Fiction during the first years after the 1949 Communist revolution depicted the great social transformations taking place. Party leaders advocated socialist realism, which was marked by strict adherence to party doctrine and by a narrow emphasis on the credible depiction of external reality; it inhibited writers' creativity and led to stagnation.

The Hundred Flowers Campaign (1956–57) encouraged writers and other intellectuals to voice criticisms of party policy. Those who did so were soon punished during the 1957 antirightist campaign, when they were denounced and either imprisoned or sent to labor reform camps. Many, such as Wang Meng and Zhang Xianliang, were to remain confined for over two decades. Even harsher was the 1966–76 Cultural Revolution, during which thousands of intellectuals were sent to work on distant farms. Some writers, such as Lao She, were either murdered or committed suicide.

Following Mao Zedong's death in 1976 and Deng Xiaoping's consolidation of power in 1979, strictures on literary freedom were relaxed. The first stories from this period relate the nightmarish experiences of the Cultural Revolution—the "literature of the wounded." Despite a crackdown on "bourgeois liberalism" and "spiritual pollution," writing continued to flourish in the 1980s. Many works struggled with general social issues, such as official corruption and overcrowding; feminist issues were treated in novels by women writers such as Zhang Jie and Wang Anyi. Reportage literature, a hybrid of journalism and fiction, grew popular. Novelists experimented with stream of consciousness and other narrative techniques, while the Misty School of poets, exemplified by Bei Dao, Duo Duo, and Gu Cheng, developed a fusion of various modernist styles.

Han Shaogong, Ah Cheng, and others developed a "seeking roots" literature, characterized by rural settings, geographical and botanical descriptions, and the incorporation of local dialects and folklore. Zhang Xianliang, Gu Hua, and Can Xue were prominent among the regional writers who emerged, most notably from China's far west and south. After the massacre of prodemocracy demonstrators in Tiananmen Square (June 4, 1989), many writers fled China, fearing government reprisals for their support of the democracy movement. Most continue to write in exile, publishing their work in literary journals in Hong Kong, Taiwan, and overseas.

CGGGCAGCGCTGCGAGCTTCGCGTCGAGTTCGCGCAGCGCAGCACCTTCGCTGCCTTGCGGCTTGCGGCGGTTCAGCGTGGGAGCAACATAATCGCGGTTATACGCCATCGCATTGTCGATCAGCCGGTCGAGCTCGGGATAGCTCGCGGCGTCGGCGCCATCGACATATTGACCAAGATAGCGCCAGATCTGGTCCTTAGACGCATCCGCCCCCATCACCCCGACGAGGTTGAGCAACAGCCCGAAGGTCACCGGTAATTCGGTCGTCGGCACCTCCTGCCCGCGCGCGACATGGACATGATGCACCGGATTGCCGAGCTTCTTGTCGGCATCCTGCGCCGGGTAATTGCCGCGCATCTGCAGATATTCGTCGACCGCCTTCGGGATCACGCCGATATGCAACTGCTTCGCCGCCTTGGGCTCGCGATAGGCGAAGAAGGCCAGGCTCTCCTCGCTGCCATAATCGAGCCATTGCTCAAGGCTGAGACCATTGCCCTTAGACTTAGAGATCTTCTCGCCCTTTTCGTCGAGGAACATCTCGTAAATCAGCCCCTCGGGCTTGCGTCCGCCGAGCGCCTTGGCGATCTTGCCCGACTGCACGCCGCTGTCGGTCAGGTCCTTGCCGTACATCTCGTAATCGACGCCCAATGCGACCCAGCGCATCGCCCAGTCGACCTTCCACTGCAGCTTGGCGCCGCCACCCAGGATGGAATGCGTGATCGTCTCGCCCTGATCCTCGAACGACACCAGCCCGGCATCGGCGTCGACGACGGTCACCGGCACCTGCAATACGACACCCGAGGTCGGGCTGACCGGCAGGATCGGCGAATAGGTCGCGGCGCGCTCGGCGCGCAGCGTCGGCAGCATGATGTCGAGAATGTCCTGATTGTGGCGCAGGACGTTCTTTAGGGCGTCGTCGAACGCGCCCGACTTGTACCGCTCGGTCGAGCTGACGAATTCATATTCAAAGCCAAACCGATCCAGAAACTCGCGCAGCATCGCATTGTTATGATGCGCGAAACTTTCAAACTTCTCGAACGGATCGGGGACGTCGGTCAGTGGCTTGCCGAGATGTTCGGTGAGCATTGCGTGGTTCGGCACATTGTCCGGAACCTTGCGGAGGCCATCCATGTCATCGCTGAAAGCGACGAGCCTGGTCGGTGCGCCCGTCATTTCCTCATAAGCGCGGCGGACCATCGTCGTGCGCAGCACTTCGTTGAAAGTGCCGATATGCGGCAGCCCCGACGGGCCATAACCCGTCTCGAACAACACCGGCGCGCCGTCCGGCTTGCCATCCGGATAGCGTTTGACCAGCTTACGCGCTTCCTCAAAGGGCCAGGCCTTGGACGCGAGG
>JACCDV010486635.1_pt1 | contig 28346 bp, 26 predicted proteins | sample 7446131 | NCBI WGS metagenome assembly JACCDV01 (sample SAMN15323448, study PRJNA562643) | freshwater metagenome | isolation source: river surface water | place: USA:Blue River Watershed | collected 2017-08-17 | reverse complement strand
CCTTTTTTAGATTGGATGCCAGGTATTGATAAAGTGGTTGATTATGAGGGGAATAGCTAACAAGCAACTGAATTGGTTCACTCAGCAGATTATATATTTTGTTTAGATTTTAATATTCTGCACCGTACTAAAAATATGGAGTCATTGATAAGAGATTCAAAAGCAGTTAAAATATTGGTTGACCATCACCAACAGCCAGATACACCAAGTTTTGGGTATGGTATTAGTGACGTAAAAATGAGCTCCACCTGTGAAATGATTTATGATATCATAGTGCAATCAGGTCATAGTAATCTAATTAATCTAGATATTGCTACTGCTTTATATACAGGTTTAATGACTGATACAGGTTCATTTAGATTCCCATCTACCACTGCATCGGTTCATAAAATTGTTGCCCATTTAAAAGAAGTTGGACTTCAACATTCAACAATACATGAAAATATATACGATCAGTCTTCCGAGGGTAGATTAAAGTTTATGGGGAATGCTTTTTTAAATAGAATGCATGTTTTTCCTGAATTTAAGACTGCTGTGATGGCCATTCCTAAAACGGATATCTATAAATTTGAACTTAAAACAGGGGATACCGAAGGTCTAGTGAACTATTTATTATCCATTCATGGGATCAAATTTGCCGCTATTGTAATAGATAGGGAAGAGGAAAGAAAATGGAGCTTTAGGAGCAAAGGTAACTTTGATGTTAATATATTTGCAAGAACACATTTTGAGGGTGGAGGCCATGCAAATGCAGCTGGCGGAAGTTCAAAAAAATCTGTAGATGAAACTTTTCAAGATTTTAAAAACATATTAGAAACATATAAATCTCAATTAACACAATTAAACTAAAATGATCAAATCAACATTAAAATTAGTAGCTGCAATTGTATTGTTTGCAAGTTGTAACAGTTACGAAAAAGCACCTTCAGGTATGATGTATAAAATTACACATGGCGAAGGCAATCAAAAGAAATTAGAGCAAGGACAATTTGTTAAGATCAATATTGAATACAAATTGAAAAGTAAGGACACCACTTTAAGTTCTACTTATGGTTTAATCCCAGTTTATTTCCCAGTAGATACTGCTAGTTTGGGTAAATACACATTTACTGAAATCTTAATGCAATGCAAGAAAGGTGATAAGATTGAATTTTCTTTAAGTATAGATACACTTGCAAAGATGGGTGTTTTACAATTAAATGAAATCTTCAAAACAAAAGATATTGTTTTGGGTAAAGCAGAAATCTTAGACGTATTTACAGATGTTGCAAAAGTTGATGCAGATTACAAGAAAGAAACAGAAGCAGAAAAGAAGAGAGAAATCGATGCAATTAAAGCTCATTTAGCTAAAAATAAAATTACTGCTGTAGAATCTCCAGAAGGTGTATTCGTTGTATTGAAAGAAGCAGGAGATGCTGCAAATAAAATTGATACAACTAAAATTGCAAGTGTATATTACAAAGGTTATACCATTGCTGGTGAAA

A pioneering translator of the classic Confucian and Taoist texts was James Legge, whose works, still standard, appear in many volumes. Translations of individual classics include A. Waley, tr., The Book of Songs (1937) and The Analects of Confucius (1938); R. Wilhelm and C. F. Baynes, tr., The I Ching or Book of Changes (1950); B. Carlgren, tr., The Book of Odes (1950); W. I. Ch'an, tr., The Way of Lao Tzu (1963); W. A. C. H. Dobson, tr., Mencius (1963); B. Watson, tr., The Complete Works of Chuang Tzu (1968); D. C. Lau, tr., Mencius (1970); J. C. Wu, tr., Tao Teh Ching (1989).

General anthologies of Chinese literature in translation include C. Birch, ed., Anthology of Chinese Literature (2 vol., 1961–72); H. C. Chang, Chinese Literature (1982–83); and V. H. Mair, The Columbia Anthology of Traditional Chinese Literature (1994).

Collections of short stories, new and old, include C. Levenson, W. Bauer, and H. Franks, tr., The Golden Casket: Chinese Novellas of Two Millennia (1964); E. Snow, ed., Living China: Modern Chinese Stories (1937, repr. 1989); J. Tai, The Nine Houses: A Collection of Contemporary Chinese Short Stories (1989).

Anthologies of Chinese poetry include W. Bynner and K. H. Kiang, tr., The Jade Mountain: A Chinese Anthology, Being Three Hundred Poems of the T'ang Dynasty (1929); D. Hawkes, tr., Ch'u Tz'u: The Songs of the South, an Ancient Chinese Anthology (1959); A. R. Davis, ed., The Penguin Book of Chinese Verse (1962); B. Watson, ed., Chinese Rhyme-Prose (1971) and The Columbia Book of Chinese Poetry: From Early Times to the Thirteenth Century (1986); J. Chaves, ed., The Columbia Book of Later Chinese Poetry: Yuan, Ming, and Ch'ing Dynasties, 1279–1911 (1988).

Bibliographical guides to translations and criticisms of modern Chinese literature include M. Davidson, comp., A List of Published Translations from Chinese into English, French, and German (2 vol., 1952–57); T. L. Yuan, comp., China in Western Literature: A Continuation of Cordier's Bibliotheca Sinica (1958); J. D. Paper, A Guide to Guides to Chinese Prose (1984).

See also C. T. Hsia, A History of Modern Chinese Fiction (1961) and The Classic Chinese Novel (1968); B. Watson, Early Chinese Literature (1962); L. Ming, A History of Chinese Literature (1964); W. C. Liu, An Introduction to Chinese Literature (1966); S. Owen, The Great Age of Chinese Poetry: The High T'ang (1980) and Traditional Chinese Poetry and Poetics (1985); M. Anderson, The Limits of Realism: Chinese Fiction in the Revolutionary Period (1990); D. D. Wang, Fictional Realism in Twentieth-Century China (1992).